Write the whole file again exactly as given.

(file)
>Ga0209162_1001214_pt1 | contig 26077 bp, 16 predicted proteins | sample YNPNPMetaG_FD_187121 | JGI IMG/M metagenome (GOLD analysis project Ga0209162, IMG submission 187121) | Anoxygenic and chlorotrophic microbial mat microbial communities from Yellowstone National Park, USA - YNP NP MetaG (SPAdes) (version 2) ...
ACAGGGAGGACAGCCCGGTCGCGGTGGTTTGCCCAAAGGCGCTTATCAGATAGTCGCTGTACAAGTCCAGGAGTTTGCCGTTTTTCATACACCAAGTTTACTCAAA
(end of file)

>Ga0209162_1001214_pt1 | contig 26077 bp, 16 predicted proteins | sample YNPNPMetaG_FD_187121 | JGI IMG/M metagenome (GOLD analysis project Ga0209162, IMG submission 187121) | Anoxygenic and chlorotrophic microbial mat microbial communities from Yellowstone National Park, USA - YNP NP MetaG (SPAdes) (version 2) ...
ACAGGGAGGACAGCCCGGTCGCGGTGGTTTGCCCAAAGGCGCTTATCAGATAGTCGCTGTACAAGTCCAGGAGTTTGCCGTTTTTCATACACCAAGTTTACTCAAA